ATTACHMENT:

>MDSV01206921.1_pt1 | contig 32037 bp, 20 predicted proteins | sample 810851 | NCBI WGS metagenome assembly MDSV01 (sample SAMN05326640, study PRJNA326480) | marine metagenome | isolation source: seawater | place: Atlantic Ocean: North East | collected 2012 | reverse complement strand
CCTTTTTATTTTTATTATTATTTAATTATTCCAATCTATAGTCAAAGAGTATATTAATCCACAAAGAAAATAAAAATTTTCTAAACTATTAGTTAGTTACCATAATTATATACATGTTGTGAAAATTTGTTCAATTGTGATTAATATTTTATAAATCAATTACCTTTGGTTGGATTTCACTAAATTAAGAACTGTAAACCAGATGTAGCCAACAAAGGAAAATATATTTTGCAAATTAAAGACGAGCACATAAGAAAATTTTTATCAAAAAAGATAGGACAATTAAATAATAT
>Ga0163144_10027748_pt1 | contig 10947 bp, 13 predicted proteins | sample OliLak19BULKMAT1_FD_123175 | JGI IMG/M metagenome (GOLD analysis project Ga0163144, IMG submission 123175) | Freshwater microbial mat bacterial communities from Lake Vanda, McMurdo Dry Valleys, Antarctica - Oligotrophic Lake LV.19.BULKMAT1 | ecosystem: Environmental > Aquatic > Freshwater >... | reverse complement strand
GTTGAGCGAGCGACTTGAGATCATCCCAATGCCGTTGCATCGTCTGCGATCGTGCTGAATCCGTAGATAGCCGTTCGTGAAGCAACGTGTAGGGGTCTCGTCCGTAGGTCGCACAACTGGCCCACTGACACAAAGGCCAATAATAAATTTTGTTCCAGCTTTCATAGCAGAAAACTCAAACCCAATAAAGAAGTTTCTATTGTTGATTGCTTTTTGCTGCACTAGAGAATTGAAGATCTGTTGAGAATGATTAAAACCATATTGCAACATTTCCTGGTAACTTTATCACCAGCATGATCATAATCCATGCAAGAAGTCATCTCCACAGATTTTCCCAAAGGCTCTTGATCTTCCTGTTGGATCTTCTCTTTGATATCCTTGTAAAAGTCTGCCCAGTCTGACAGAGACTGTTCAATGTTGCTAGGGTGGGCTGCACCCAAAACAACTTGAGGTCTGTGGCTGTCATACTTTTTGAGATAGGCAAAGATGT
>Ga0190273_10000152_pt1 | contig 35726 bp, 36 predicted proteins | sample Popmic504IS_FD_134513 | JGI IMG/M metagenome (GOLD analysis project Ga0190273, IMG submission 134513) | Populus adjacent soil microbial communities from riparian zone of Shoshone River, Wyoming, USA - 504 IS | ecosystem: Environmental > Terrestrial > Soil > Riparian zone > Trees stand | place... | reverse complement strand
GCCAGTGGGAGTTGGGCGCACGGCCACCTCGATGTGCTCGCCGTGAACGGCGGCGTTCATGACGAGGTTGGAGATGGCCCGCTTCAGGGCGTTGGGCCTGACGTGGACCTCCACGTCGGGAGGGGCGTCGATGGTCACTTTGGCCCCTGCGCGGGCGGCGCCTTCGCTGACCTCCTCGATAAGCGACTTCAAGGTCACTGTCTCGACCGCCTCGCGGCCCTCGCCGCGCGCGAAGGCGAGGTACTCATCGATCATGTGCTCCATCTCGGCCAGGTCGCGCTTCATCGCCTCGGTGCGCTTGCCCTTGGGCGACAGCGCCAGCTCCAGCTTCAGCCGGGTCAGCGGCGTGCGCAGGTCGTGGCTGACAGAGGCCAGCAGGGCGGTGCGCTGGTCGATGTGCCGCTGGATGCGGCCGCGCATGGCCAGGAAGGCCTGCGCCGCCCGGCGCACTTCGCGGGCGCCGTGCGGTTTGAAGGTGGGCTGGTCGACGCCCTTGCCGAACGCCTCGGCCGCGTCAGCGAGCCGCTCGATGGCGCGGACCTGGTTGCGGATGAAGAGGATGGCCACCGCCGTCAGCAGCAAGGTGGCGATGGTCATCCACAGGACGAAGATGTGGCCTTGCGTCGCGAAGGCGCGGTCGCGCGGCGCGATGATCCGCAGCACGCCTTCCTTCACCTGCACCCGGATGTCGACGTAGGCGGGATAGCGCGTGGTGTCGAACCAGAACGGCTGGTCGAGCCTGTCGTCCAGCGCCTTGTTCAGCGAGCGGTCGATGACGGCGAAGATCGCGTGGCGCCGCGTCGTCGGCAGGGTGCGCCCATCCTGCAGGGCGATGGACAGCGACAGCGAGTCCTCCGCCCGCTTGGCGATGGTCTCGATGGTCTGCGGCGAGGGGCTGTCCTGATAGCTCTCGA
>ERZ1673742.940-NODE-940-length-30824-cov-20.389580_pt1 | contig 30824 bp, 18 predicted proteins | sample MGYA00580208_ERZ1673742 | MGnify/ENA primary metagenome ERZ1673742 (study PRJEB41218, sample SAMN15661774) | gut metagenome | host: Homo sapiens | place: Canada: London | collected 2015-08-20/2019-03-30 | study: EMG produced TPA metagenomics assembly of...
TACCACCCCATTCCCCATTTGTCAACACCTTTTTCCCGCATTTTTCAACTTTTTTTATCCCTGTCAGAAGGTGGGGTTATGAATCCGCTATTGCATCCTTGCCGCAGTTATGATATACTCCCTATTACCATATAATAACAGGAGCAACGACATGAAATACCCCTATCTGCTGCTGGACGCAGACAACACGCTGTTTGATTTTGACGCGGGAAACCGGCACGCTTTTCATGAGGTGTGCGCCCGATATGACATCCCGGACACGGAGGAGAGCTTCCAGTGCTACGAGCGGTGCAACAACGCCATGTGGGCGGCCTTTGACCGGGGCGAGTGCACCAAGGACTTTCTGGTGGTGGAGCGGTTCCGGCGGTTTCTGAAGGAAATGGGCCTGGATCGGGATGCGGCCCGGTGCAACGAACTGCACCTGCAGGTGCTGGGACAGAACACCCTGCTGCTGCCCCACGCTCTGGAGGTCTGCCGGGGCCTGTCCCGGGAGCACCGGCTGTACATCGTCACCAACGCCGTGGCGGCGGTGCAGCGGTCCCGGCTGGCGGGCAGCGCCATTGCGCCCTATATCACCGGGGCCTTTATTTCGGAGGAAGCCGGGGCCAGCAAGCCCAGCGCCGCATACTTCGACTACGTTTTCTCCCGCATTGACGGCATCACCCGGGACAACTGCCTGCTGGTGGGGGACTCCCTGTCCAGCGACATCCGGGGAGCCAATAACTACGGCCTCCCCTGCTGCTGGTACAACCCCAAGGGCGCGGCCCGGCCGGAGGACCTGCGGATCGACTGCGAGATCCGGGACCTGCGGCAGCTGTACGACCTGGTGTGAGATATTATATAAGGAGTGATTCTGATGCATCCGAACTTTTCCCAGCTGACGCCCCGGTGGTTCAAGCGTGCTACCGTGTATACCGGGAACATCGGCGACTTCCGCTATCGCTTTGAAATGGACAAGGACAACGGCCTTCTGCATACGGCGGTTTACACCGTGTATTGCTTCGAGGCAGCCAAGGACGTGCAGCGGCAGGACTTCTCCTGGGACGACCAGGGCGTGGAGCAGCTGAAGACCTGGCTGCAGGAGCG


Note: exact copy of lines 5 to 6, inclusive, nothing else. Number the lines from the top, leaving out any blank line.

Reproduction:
>Ga0190273_10000152_pt1 | contig 35726 bp, 36 predicted proteins | sample Popmic504IS_FD_134513 | JGI IMG/M metagenome (GOLD analysis project Ga0190273, IMG submission 134513) | Populus adjacent soil microbial communities from riparian zone of Shoshone River, Wyoming, USA - 504 IS | ecosystem: Environmental > Terrestrial > Soil > Riparian zone > Trees stand | place... | reverse complement strand
GCCAGTGGGAGTTGGGCGCACGGCCACCTCGATGTGCTCGCCGTGAACGGCGGCGTTCATGACGAGGTTGGAGATGGCCCGCTTCAGGGCGTTGGGCCTGACGTGGACCTCCACGTCGGGAGGGGCGTCGATGGTCACTTTGGCCCCTGCGCGGGCGGCGCCTTCGCTGACCTCCTCGATAAGCGACTTCAAGGTCACTGTCTCGACCGCCTCGCGGCCCTCGCCGCGCGCGAAGGCGAGGTACTCATCGATCATGTGCTCCATCTCGGCCAGGTCGCGCTTCATCGCCTCGGTGCGCTTGCCCTTGGGCGACAGCGCCAGCTCCAGCTTCAGCCGGGTCAGCGGCGTGCGCAGGTCGTGGCTGACAGAGGCCAGCAGGGCGGTGCGCTGGTCGATGTGCCGCTGGATGCGGCCGCGCATGGCCAGGAAGGCCTGCGCCGCCCGGCGCACTTCGCGGGCGCCGTGCGGTTTGAAGGTGGGCTGGTCGACGCCCTTGCCGAACGCCTCGGCCGCGTCAGCGAGCCGCTCGATGGCGCGGACCTGGTTGCGGATGAAGAGGATGGCCACCGCCGTCAGCAGCAAGGTGGCGATGGTCATCCACAGGACGAAGATGTGGCCTTGCGTCGCGAAGGCGCGGTCGCGCGGCGCGATGATCCGCAGCACGCCTTCCTTCACCTGCACCCGGATGTCGACGTAGGCGGGATAGCGCGTGGTGTCGAACCAGAACGGCTGGTCGAGCCTGTCGTCCAGCGCCTTGTTCAGCGAGCGGTCGATGACGGCGAAGATCGCGTGGCGCCGCGTCGTCGGCAGGGTGCGCCCATCCTGCAGGGCGATGGACAGCGACAGCGAGTCCTCCGCCCGCTTGGCGATGGTCTCGATGGTCTGCGGCGAGGGGCTGTCCTGATAGCTCTCGA